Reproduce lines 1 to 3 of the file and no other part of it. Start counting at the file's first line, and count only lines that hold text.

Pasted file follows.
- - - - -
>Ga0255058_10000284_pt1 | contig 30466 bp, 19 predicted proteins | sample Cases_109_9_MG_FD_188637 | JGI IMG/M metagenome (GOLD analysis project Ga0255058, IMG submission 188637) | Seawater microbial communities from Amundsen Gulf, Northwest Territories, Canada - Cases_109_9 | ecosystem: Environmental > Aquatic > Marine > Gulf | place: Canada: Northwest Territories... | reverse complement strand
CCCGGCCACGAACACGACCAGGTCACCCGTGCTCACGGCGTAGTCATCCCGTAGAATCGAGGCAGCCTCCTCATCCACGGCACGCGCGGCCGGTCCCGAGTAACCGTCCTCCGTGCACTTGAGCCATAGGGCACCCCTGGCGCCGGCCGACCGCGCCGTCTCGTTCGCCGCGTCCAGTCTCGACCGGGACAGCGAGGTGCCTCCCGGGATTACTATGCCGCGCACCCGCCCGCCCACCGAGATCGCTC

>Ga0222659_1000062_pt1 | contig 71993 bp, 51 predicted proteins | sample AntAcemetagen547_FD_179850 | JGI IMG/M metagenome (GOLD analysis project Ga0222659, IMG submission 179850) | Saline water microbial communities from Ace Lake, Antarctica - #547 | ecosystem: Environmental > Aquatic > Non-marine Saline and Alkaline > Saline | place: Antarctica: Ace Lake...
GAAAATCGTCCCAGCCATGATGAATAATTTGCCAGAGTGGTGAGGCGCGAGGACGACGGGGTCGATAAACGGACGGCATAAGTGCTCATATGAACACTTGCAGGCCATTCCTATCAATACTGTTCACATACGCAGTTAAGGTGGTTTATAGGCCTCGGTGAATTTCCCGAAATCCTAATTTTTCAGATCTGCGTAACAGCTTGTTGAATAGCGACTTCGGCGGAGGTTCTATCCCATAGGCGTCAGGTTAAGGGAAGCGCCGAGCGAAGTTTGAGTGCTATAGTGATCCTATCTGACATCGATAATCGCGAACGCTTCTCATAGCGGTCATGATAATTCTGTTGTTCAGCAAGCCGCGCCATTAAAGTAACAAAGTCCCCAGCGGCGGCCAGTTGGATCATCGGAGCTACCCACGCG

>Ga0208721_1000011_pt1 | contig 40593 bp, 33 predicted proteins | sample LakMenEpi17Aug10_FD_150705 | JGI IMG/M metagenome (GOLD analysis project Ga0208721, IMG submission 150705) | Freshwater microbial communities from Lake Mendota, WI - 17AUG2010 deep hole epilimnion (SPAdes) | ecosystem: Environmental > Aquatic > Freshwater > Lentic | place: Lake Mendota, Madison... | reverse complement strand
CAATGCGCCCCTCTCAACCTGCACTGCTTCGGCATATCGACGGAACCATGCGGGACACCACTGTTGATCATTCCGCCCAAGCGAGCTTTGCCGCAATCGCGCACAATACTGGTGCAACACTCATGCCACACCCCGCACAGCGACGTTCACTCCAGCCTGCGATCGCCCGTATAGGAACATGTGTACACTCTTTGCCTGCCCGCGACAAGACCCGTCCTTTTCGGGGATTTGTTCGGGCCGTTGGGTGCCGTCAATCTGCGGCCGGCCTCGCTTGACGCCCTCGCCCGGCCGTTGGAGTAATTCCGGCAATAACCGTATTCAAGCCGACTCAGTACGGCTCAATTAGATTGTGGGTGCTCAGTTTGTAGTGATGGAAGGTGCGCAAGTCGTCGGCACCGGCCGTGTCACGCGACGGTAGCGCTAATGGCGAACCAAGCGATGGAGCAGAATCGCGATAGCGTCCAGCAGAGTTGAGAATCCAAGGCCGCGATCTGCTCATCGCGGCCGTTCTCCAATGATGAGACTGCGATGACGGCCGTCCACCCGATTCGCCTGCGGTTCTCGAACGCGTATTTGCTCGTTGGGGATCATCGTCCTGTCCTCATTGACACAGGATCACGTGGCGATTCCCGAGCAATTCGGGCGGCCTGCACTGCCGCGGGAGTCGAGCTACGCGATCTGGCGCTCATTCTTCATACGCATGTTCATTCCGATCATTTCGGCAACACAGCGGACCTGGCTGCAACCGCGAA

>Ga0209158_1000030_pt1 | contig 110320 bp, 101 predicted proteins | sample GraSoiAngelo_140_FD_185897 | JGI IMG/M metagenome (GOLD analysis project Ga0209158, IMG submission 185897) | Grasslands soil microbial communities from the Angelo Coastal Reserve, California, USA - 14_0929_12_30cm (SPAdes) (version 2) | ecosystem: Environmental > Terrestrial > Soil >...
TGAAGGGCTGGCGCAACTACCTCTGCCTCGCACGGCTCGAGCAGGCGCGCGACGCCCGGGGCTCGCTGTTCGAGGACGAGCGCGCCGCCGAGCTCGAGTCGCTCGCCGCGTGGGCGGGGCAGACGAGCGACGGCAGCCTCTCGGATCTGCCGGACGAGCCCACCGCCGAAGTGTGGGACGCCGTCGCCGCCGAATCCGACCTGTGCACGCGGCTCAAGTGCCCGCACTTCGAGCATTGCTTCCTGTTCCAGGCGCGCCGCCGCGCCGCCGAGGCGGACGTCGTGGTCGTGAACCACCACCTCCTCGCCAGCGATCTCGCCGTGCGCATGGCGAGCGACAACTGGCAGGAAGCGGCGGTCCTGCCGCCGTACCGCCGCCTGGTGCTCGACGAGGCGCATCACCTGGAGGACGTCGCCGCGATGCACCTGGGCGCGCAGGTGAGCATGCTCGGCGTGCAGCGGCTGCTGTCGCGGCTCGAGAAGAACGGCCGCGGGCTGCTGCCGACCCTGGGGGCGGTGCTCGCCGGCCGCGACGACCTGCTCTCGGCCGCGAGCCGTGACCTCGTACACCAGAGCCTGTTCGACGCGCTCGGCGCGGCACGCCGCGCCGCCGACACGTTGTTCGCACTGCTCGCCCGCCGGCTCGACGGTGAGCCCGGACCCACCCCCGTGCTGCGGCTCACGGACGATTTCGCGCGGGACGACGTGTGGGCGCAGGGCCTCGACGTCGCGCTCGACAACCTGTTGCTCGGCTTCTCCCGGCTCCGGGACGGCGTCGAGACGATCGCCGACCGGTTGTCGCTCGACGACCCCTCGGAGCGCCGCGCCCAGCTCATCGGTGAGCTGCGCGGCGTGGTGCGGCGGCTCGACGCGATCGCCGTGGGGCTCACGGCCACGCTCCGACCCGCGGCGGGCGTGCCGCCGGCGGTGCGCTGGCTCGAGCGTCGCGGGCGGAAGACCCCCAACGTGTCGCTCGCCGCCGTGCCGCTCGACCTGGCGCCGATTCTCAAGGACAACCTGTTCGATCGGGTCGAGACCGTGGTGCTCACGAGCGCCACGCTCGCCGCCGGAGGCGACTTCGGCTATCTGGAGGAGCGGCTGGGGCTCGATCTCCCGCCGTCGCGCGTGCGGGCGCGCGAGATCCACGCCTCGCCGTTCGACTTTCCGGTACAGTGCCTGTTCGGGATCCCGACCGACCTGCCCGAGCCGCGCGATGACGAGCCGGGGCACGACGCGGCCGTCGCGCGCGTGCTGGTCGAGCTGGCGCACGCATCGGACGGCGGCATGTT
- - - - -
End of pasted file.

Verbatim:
>Ga0255058_10000284_pt1 | contig 30466 bp, 19 predicted proteins | sample Cases_109_9_MG_FD_188637 | JGI IMG/M metagenome (GOLD analysis project Ga0255058, IMG submission 188637) | Seawater microbial communities from Amundsen Gulf, Northwest Territories, Canada - Cases_109_9 | ecosystem: Environmental > Aquatic > Marine > Gulf | place: Canada: Northwest Territories... | reverse complement strand
CCCGGCCACGAACACGACCAGGTCACCCGTGCTCACGGCGTAGTCATCCCGTAGAATCGAGGCAGCCTCCTCATCCACGGCACGCGCGGCCGGTCCCGAGTAACCGTCCTCCGTGCACTTGAGCCATAGGGCACCCCTGGCGCCGGCCGACCGCGCCGTCTCGTTCGCCGCGTCCAGTCTCGACCGGGACAGCGAGGTGCCTCCCGGGATTACTATGCCGCGCACCCGCCCGCCCACCGAGATCGCTC

>Ga0222659_1000062_pt1 | contig 71993 bp, 51 predicted proteins | sample AntAcemetagen547_FD_179850 | JGI IMG/M metagenome (GOLD analysis project Ga0222659, IMG submission 179850) | Saline water microbial communities from Ace Lake, Antarctica - #547 | ecosystem: Environmental > Aquatic > Non-marine Saline and Alkaline > Saline | place: Antarctica: Ace Lake...